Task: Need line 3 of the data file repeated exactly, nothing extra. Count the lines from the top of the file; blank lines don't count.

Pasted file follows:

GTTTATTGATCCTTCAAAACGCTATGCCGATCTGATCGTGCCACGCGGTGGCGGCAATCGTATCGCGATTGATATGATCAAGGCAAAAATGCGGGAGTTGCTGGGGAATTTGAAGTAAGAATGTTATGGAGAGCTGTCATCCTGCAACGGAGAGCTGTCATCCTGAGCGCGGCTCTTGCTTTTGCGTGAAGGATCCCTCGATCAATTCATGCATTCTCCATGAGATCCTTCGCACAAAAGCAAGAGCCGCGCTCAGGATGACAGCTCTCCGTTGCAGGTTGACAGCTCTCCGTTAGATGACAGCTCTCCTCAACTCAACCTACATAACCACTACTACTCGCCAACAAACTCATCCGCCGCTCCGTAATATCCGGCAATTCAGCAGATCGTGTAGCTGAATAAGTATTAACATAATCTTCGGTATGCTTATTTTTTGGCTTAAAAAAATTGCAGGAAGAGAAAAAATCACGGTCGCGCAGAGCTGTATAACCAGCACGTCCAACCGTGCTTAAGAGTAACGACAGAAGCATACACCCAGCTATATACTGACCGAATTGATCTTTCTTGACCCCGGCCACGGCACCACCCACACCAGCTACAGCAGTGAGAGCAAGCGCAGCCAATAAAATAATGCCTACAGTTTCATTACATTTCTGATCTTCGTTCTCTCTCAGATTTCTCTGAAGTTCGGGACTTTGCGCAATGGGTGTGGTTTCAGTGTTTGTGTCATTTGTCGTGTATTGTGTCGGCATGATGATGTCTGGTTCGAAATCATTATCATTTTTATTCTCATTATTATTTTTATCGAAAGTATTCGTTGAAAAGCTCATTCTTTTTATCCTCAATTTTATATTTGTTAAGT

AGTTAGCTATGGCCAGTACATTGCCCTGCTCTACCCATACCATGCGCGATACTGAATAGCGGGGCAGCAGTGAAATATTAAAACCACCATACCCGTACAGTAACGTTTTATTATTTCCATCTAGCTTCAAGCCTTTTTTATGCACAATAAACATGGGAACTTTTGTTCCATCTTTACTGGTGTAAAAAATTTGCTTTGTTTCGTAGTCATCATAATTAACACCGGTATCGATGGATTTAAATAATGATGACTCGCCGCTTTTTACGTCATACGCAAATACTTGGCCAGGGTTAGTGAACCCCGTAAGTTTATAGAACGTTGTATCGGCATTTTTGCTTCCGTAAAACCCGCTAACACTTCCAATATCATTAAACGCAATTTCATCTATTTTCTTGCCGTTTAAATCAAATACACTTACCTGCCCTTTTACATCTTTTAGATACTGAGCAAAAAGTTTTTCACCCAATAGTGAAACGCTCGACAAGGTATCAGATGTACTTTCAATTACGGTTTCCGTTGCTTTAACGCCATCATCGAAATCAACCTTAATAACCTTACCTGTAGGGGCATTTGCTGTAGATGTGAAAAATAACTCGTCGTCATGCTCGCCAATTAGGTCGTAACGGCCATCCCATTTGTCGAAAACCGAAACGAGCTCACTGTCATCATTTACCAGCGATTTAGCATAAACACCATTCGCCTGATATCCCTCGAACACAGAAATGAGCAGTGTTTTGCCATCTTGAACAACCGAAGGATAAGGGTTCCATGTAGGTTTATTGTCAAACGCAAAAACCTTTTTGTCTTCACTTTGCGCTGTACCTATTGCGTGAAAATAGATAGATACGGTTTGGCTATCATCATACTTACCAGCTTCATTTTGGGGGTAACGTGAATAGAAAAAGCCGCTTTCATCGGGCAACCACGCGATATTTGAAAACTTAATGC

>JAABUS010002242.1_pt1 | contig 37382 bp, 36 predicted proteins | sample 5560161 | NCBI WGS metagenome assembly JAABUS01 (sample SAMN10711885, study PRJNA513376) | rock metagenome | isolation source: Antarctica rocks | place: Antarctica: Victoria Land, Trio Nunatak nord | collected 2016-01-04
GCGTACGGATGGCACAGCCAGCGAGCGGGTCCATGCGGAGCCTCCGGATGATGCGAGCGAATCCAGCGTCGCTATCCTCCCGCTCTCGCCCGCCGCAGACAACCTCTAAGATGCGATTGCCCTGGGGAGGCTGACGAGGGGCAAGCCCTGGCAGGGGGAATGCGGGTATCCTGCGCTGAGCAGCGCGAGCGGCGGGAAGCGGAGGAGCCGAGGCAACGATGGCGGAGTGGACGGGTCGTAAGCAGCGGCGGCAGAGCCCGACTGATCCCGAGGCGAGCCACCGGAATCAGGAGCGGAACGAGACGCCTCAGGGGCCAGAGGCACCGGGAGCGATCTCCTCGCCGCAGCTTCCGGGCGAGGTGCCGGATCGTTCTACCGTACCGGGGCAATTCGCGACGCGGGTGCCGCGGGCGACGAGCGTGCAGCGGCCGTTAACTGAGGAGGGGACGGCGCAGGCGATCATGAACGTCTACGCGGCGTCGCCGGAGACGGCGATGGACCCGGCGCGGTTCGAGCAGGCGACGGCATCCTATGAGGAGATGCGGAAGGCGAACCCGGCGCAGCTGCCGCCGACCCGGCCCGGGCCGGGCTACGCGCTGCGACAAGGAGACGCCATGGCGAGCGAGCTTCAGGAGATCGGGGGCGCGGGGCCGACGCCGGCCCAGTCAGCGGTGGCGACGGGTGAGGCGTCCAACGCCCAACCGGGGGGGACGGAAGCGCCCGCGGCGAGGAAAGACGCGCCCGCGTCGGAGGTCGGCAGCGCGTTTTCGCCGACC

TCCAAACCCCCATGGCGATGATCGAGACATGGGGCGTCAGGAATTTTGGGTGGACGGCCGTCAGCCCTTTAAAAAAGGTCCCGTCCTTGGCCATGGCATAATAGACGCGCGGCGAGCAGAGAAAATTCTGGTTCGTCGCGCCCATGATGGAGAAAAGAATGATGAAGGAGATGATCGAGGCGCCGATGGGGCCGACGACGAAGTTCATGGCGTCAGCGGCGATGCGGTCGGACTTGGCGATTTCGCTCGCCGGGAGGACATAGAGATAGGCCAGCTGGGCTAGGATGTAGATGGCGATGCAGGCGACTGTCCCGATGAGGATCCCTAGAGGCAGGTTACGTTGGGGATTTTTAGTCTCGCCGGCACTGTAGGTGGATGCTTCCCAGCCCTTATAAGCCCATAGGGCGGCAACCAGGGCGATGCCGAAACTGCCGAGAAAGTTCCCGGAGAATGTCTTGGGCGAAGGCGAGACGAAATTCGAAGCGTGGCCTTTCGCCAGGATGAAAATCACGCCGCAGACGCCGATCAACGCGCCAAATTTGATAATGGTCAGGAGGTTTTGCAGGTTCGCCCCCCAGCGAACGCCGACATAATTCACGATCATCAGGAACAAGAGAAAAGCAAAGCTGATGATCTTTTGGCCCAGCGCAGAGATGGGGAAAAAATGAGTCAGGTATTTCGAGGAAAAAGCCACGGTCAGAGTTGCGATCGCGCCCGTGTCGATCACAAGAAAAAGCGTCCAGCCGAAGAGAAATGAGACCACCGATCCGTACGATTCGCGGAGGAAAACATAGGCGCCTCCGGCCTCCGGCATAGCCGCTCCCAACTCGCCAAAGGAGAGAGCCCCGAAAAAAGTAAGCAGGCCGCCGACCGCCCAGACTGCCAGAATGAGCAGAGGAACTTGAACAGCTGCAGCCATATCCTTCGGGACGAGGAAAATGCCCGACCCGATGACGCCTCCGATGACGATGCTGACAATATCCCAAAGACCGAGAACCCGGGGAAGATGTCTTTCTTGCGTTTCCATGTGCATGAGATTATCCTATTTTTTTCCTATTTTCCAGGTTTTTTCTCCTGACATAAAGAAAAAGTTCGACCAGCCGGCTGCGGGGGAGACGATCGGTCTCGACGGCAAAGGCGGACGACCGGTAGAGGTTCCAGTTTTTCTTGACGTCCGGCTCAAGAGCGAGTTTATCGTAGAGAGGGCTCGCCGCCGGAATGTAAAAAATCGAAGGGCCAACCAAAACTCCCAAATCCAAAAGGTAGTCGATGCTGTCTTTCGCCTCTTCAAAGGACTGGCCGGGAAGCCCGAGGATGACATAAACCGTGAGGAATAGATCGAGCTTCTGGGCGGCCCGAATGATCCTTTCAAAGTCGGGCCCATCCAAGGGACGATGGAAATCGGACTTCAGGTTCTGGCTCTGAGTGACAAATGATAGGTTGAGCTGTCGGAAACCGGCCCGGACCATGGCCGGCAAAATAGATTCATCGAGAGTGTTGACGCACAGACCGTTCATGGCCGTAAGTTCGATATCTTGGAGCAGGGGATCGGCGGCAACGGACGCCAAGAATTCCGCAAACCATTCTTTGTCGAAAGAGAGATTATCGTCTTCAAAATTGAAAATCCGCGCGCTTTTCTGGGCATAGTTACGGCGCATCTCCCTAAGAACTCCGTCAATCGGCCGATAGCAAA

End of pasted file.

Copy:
>JAABUS010002242.1_pt1 | contig 37382 bp, 36 predicted proteins | sample 5560161 | NCBI WGS metagenome assembly JAABUS01 (sample SAMN10711885, study PRJNA513376) | rock metagenome | isolation source: Antarctica rocks | place: Antarctica: Victoria Land, Trio Nunatak nord | collected 2016-01-04